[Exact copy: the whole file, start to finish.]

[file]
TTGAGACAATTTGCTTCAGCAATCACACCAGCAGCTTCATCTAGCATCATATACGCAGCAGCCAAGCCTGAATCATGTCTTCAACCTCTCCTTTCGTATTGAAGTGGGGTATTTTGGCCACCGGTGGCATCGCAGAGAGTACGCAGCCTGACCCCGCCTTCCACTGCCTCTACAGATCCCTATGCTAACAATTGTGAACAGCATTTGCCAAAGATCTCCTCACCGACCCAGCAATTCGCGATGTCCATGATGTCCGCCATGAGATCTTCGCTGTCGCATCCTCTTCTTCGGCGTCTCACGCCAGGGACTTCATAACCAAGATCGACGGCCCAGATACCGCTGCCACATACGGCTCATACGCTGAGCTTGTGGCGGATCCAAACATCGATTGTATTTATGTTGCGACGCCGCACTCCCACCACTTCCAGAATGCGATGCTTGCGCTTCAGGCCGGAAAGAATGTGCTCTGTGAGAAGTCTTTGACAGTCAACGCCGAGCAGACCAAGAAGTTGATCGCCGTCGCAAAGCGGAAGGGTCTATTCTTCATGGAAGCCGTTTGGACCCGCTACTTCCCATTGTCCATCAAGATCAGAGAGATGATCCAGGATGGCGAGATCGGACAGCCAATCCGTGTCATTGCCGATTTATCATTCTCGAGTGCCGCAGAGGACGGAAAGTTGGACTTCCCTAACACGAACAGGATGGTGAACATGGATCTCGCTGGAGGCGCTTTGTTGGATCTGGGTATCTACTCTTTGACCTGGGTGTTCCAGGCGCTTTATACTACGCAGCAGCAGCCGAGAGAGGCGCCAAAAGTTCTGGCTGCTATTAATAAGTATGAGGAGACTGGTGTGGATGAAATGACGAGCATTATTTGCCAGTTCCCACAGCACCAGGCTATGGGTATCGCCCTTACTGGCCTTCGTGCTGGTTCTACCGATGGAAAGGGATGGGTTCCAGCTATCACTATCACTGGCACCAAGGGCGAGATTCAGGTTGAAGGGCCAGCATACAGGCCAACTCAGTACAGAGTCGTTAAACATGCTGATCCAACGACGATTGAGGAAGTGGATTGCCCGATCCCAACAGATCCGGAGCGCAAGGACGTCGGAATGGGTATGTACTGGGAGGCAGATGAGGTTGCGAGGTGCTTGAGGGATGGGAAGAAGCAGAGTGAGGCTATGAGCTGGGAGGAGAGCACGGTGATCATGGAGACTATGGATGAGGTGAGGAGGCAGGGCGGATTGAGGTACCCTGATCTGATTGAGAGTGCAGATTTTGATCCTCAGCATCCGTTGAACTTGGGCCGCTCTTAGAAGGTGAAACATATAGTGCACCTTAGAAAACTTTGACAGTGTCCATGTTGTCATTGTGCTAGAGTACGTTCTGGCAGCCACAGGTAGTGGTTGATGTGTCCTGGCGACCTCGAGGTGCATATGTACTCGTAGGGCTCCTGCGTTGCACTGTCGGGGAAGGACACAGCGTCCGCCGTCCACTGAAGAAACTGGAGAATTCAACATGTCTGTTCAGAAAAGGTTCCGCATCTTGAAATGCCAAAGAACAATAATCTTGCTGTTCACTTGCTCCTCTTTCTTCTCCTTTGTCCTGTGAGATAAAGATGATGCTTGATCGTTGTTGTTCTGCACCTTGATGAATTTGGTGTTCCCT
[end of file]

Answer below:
TTGAGACAATTTGCTTCAGCAATCACACCAGCAGCTTCATCTAGCATCATATACGCAGCAGCCAAGCCTGAATCATGTCTTCAACCTCTCCTTTCGTATTGAAGTGGGGTATTTTGGCCACCGGTGGCATCGCAGAGAGTACGCAGCCTGACCCCGCCTTCCACTGCCTCTACAGATCCCTATGCTAACAATTGTGAACAGCATTTGCCAAAGATCTCCTCACCGACCCAGCAATTCGCGATGTCCATGATGTCCGCCATGAGATCTTCGCTGTCGCATCCTCTTCTTCGGCGTCTCACGCCAGGGACTTCATAACCAAGATCGACGGCCCAGATACCGCTGCCACATACGGCTCATACGCTGAGCTTGTGGCGGATCCAAACATCGATTGTATTTATGTTGCGACGCCGCACTCCCACCACTTCCAGAATGCGATGCTTGCGCTTCAGGCCGGAAAGAATGTGCTCTGTGAGAAGTCTTTGACAGTCAACGCCGAGCAGACCAAGAAGTTGATCGCCGTCGCAAAGCGGAAGGGTCTATTCTTCATGGAAGCCGTTTGGACCCGCTACTTCCCATTGTCCATCAAGATCAGAGAGATGATCCAGGATGGCGAGATCGGACAGCCAATCCGTGTCATTGCCGATTTATCATTCTCGAGTGCCGCAGAGGACGGAAAGTTGGACTTCCCTAACACGAACAGGATGGTGAACATGGATCTCGCTGGAGGCGCTTTGTTGGATCTGGGTATCTACTCTTTGACCTGGGTGTTCCAGGCGCTTTATACTACGCAGCAGCAGCCGAGAGAGGCGCCAAAAGTTCTGGCTGCTATTAATAAGTATGAGGAGACTGGTGTGGATGAAATGACGAGCATTATTTGCCAGTTCCCACAGCACCAGGCTATGGGTATCGCCCTTACTGGCCTTCGTGCTGGTTCTACCGATGGAAAGGGATGGGTTCCAGCTATCACTATCACTGGCACCAAGGGCGAGATTCAGGTTGAAGGGCCAGCATACAGGCCAACTCAGTACAGAGTCGTTAAACATGCTGATCCAACGACGATTGAGGAAGTGGATTGCCCGATCCCAACAGATCCGGAGCGCAAGGACGTCGGAATGGGTATGTACTGGGAGGCAGATGAGGTTGCGAGGTGCTTGAGGGATGGGAAGAAGCAGAGTGAGGCTATGAGCTGGGAGGAGAGCACGGTGATCATGGAGACTATGGATGAGGTGAGGAGGCAGGGCGGATTGAGGTACCCTGATCTGATTGAGAGTGCAGATTTTGATCCTCAGCATCCGTTGAACTTGGGCCGCTCTTAGAAGGTGAAACATATAGTGCACCTTAGAAAACTTTGACAGTGTCCATGTTGTCATTGTGCTAGAGTACGTTCTGGCAGCCACAGGTAGTGGTTGATGTGTCCTGGCGACCTCGAGGTGCATATGTACTCGTAGGGCTCCTGCGTTGCACTGTCGGGGAAGGACACAGCGTCCGCCGTCCACTGAAGAAACTGGAGAATTCAACATGTCTGTTCAGAAAAGGTTCCGCATCTTGAAATGCCAAAGAACAATAATCTTGCTGTTCACTTGCTCCTCTTTCTTCTCCTTTGTCCTGTGAGATAAAGATGATGCTTGATCGTTGTTGTTCTGCACCTTGATGAATTTGGTGTTCCCT